Money, Power And Wall Street On Frontline

Watch the three hours and 47 minutes of four total shows here.

I love PBS Frontline. I think it tends to be fair and to be journalistically solid. The show does have a definite pro-regulation bias. Whether it is tackling cell phone towers or the porn industry, the point of its shows is that people are getting hurt and even dying when left to their own devices and that more government regulation would save lives and be a good thing.

I think that if people want to climb cell phone towers for the money offered them and they want to climb in an unsafe way, I’m not sure that requiring companies to prevent people from doing what they want is a good idea. I’m not necessarily opposed to it either. I’m just not kneejerk uniformly in favor of regulation to prevent people choosing to do things that are bad for them.

The PBS show on Wall Street prominently interviews Joseph Stiglitz as in favor of more government intervention. It does not mention the well-paid public advocacy he did for Fannie Mae and Freddie Mac, the propaganda work he engaged in for these companies dissing their critics who said the companies were a house of cards waiting to fall down. The critics were right, Joseph Stiglitz was very wrong. But Stiglitz pays no price.

Fannie and Freddie have needed a $150 billion bailout so far and more taxpayer money will be needed. At least the banks and AIG and company paid back their bailout and the government even made a profit on it.

As for the Barack Obama government investment in the UAW and GM, that is unlikely to ever be paid back.

The Frontline special says that Wall Street got a bailout but Main Street didn’t. Well, much of the Wall Street bail out was unneeded. Goldman Sachs and some of the major banks needed no bailout but were forced to take one to save face for weaker financial institutions. And all these so-called bailouts were paid back with interest. The U.S. Treasury made a profit on them. They weren’t bailouts as much as stopgap loans.

All the people interviewed for the series either have no discernible ideology or they are left-wing. None of them put any blame on government policies that forced banks to lend to people who were a bad credit risk. Banks can’t invest their funds as they see fit. They have to get regulatory approval for their investments and if they want to expand, they have to buy off left-wing interest groups like ACORN by donating to them hundreds of millions of dollars. If banks could’ve invested their funds as they saw fit and without the distorting effect of Fannie and Freddie looking to buy subprime mortgages, this mortgage crash and economic crisis would not have happened, as it did not happen in Canada, which has banks less susceptible to left-wing interest group lobbying.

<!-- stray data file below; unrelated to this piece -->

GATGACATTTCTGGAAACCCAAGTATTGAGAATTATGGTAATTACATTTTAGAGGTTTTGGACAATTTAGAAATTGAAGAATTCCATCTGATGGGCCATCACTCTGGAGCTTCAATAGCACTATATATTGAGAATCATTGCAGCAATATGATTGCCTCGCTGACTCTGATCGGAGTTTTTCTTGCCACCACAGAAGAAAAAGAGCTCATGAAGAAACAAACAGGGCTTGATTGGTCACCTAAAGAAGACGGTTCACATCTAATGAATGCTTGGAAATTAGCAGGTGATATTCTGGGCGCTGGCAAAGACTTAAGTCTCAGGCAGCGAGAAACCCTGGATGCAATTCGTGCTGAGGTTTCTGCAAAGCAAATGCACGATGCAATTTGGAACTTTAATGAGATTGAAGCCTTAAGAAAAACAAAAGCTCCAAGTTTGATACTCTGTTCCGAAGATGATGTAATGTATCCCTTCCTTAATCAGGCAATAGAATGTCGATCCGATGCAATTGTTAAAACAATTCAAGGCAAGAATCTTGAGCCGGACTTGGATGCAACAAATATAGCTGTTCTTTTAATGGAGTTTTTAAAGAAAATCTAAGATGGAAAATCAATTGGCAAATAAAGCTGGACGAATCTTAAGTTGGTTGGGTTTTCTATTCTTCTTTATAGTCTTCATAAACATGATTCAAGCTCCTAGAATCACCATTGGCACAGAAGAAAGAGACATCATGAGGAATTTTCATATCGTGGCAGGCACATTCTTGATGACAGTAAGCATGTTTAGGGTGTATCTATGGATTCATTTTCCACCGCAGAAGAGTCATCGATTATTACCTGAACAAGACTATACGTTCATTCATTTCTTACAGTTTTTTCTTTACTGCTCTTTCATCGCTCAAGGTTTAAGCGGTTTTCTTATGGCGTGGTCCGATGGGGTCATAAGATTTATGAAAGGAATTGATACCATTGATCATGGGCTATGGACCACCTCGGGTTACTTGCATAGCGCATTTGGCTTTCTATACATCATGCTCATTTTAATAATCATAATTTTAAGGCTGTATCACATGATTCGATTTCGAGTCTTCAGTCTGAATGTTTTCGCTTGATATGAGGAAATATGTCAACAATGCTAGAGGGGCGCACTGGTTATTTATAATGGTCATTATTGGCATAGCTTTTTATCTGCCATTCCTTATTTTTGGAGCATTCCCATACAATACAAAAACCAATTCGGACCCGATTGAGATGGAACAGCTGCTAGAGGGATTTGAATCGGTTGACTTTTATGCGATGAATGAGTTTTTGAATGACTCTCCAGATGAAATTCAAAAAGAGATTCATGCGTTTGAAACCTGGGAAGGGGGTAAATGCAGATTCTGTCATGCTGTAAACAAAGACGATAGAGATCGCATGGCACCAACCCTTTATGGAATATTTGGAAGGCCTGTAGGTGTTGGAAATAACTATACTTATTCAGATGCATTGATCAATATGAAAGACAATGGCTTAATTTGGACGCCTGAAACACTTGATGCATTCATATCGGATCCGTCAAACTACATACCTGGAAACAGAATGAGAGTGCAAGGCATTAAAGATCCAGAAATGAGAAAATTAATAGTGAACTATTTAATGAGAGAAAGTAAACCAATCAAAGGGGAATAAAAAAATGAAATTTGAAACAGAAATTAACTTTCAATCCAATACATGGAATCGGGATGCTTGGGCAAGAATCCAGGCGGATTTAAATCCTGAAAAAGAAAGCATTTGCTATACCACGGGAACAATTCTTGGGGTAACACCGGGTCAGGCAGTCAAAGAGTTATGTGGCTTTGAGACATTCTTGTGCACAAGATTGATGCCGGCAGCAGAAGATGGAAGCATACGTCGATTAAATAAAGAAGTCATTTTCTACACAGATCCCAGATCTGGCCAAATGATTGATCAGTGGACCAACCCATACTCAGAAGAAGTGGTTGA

Frontline gives a lot of time to the Occupy Wall Street movement but portrays it as mainly wanting to hold banks accountable to sound lending practices when in reality Occupy Wall Street wants to get rid of all debt (such as mortgages and student loans). This would end the Western world’s economy as we know it. This side of the Occupy crowd gets no play on these Frontline documentaries.

Frontline: “The recession destroyed $11 trillion of American’s net worth. Occupy Wall Street wanted bankers held responsible.”

This recession was not primarily caused by bankers, which Frontline alleges. It was caused by government policy that mandated lending to people who were bad credit risks.